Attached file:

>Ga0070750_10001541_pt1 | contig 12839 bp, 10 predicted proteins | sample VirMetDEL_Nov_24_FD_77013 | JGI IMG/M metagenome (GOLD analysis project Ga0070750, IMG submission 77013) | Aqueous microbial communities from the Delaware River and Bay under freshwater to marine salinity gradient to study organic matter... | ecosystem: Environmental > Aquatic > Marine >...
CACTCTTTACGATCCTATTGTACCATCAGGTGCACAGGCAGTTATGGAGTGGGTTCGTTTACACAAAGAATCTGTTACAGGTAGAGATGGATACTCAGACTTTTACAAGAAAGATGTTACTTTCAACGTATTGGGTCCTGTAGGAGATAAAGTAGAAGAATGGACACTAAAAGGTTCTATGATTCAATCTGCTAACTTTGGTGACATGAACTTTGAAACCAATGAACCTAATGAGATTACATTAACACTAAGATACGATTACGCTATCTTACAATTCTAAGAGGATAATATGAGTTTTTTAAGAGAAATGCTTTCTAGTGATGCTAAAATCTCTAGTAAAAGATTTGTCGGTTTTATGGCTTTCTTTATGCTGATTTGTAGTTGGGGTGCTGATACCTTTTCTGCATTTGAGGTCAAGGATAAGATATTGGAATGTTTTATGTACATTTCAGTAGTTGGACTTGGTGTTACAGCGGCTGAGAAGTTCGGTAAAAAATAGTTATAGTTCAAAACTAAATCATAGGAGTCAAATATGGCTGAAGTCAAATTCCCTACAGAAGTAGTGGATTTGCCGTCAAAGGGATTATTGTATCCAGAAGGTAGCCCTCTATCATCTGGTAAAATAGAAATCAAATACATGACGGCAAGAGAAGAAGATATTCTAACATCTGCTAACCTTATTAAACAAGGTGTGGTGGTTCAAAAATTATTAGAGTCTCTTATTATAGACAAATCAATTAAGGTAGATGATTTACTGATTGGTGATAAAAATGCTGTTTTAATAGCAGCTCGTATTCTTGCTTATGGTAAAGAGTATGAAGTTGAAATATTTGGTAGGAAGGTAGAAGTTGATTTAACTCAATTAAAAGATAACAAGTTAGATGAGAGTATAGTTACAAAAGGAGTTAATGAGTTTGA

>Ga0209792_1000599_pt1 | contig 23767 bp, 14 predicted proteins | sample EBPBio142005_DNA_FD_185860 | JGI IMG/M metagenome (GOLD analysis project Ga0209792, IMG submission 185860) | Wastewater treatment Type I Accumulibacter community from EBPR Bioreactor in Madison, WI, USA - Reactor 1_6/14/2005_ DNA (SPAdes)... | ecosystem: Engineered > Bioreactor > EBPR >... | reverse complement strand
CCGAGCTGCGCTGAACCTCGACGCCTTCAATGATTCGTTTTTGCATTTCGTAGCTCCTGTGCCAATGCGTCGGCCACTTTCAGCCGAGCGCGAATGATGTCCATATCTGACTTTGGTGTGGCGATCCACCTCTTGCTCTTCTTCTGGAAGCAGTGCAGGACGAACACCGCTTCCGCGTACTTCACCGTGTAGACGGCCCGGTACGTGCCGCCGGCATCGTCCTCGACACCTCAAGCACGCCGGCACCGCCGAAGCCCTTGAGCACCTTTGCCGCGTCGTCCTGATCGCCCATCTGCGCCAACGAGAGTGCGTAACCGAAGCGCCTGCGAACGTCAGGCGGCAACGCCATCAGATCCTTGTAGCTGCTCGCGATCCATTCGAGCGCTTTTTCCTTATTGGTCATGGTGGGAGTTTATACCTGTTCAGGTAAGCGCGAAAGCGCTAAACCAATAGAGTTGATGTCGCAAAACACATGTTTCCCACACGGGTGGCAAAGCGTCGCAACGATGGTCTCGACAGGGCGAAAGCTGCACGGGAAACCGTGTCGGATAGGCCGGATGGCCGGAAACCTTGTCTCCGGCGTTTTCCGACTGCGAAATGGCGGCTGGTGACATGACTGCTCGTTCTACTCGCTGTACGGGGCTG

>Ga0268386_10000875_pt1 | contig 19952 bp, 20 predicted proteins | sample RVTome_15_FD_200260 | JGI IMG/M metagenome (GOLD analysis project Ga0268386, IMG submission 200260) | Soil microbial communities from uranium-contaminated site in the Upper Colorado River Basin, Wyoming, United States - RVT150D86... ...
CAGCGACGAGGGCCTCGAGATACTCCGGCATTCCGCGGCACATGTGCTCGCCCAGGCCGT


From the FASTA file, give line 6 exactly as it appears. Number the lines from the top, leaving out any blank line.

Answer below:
CAGCGACGAGGGCCTCGAGATACTCCGGCATTCCGCGGCACATGTGCTCGCCCAGGCCGT